Food with altitude: British Airways chef Mark Tazzioli

The  Staff Canteen

The Staff Canteen

Editor 25th July 2014
With hundreds of thousands of us jetting off to destinations around the world for the summer holidays, The Staff Canteen decided to speak to one of the chefs responsible for keeping us fed at 30,000 feet – British Airways Menu Design Manager, Mark Tazzioli.   How many menus do you run across the whole of BA and which ones are you responsible for?MarkTazzioli We’ve got about 40 different menus going out of Heathrow on long haul on each class. Around the world it probably runs to a couple of hundred. I’m responsible for all long haul going out of Heathrow and Gatwick as well as all flights coming in from India and Africa and all the UK lounges. To cover the whole operation around the world we have three menu design managers; there’s myself then there’s a guy called Gwendal Hamon who looks after the Middle East and Far East and there’s Sinead Ferguson who looks after short haul and the inbound Americas. We then have another two chefs with us who are more into quality control, so five of us altogether. How possible is it to be local and seasonal with your suppliers? It is possible but it’s more possible with first class and Club World, which is business class, because the numbers are smaller. For World Traveller, which is economy, the numbers are huge so it’s a bit more difficult plus you haven’t got quite the amount to spend on that, but we do try to. In the past few years we’ve done a lot with British companies and a lot of regional stuff. With chocolate for example we’re using Hotel Chocolat in Club World and we’re just about to go back on cycle with a company called Lauden from Yorkshire which is quite a small company, so for us to use them is a quite a big boost for them. We use all British beef and we try to keep it all as British as possible; it’s not always possible of course but where we can, we do. Aircraft image 3How often do the menus change? First class and Club World change every month, which is at least 40 menus changing every month in each class and that includes 17 different regional cuisines. We do different menus for North India, South India and in China – Chengdu, Beijing, Hong Kong, they all have their different regional menus. World Traveller changes four times a year with the seasons, so in all we’re changing menus a lot more than a lot of restaurants which is why we have two development chefs working on it full time. What are the factors that make menu planning for airline food different to food served on the ground? It’s very different; all of our food goes through a cook-chill process. We have to cook it to certain core temperatures then we chill it down which has to be done to a certain temperature within a certain time and we’re very strict on that. It’s reheated on the aircraft, so when we’re developing the food we have to reheat it and test if from the aircraft ovens. We have to make sure the food’s not too high; it has to fit into the trolleys, so if we’re going to do, say, a dessert which is fairly high, you have to lay it down or make it in pieces so it can be put together on the plane. We also have to take into account that most people lose on average about 30% of their ability to taste certain flavours at altitude, so we have to build that into the development process by getting some more robust flavours into the sauces; we try to pick foods which are fairly umami-rich and also we have to take into account that it’s going to be reheated so it has to have enough moisture content to be reheated and come back tasting good; and also of course, you don’t want anything that smells too bad in a plane.BA Burger (C) Nick Morrish, British Airways What kind of things just don’t work as airline food? Things like rib eye steaks don’t work; we try and stay away from things like cabbage and sprouts because of the smell; we can’t use ostrich – basically any meat where there’s not much fat or moisture content just goes tough when you reheat it. There are certain foods we can’t use because of safety concerns like some types of fish in the Far East; but we can use most things as long as we cook it properly and put enough moisture into it. Normally, for example, we wouldn’t use lemon sole because it’s a bit too delicate flavour-wise but now we’ve managed to use it by rolling it and stuffing it with a very strong mousse which we incorporate umami-rich ingredients into. Do you do ongoing research into what makes food taste better at altitude? We’re always learning and researching better ways of doing things. We did a lot of research with a company called Leatherhead Food Research who are food scientists and they did a lot of research around flavour at altitude and also textures and different mouth feels; like, if you eat a crisp on the ground, do you get the same crunch as if you eat it in the air? Also how does the background noise on an aircraft affect you? And it all does – the background noise affects you; the lack of moisture in the air and the pressure affects your taste buds. We have, as a consequence of that research, changed quite a few of our recipes. What is the ultimate goal for the food at BA? Ideally it’s quite simple – anybody that gets on a flight, no matter where they’re flying from and to, the food is appropriate, which means it’s appropriate to the customer and the customer’s nationality and it’s appropriate to the time of day, and that everybody’s enjoyed it and we’ve actually surpassed their expectations. I want people to get off the other end and say, “You know what, that was very good and better than I thought it was going to be.” Airline food over the years has had quite a bad rap whereas actually we buy good ingredients and a lot of time and effort goes into it.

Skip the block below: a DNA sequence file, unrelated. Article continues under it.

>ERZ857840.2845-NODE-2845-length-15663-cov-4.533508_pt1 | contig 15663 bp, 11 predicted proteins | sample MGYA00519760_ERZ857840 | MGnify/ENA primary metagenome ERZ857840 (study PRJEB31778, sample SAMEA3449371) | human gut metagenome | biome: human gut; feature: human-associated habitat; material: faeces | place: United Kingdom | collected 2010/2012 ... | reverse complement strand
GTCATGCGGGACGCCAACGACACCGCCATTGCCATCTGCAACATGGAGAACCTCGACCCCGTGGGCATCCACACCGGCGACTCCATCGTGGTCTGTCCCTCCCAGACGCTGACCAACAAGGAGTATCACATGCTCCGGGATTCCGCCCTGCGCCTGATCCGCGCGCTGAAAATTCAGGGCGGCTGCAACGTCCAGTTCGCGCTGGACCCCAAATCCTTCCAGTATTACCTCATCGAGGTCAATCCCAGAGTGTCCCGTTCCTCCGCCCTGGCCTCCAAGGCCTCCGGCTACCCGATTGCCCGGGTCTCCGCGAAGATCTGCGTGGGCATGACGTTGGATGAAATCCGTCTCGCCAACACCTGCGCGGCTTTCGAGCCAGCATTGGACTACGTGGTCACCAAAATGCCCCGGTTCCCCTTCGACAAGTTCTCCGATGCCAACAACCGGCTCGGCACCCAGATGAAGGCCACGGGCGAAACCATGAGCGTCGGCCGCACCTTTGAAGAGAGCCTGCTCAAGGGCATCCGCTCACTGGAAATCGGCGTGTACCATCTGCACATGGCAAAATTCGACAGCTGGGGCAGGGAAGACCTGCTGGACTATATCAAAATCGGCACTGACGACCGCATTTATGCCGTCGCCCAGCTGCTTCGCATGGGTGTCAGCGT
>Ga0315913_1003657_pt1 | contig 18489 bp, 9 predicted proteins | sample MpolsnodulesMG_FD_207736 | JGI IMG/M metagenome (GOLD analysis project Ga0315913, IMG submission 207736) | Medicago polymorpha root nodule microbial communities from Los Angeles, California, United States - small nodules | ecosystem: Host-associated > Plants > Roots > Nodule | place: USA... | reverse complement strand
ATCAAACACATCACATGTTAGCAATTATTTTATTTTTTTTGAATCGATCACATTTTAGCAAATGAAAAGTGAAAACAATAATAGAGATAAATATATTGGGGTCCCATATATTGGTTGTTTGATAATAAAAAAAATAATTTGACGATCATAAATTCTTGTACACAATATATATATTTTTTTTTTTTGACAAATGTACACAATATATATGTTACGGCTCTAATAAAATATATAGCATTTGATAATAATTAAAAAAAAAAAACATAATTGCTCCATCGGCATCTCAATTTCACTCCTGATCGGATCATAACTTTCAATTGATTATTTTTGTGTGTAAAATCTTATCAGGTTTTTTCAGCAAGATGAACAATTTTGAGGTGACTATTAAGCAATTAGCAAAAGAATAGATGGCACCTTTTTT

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The  Staff Canteen

The Staff Canteen

Editor 25th July 2014

Food with altitude: British Airways chef Mark Tazzioli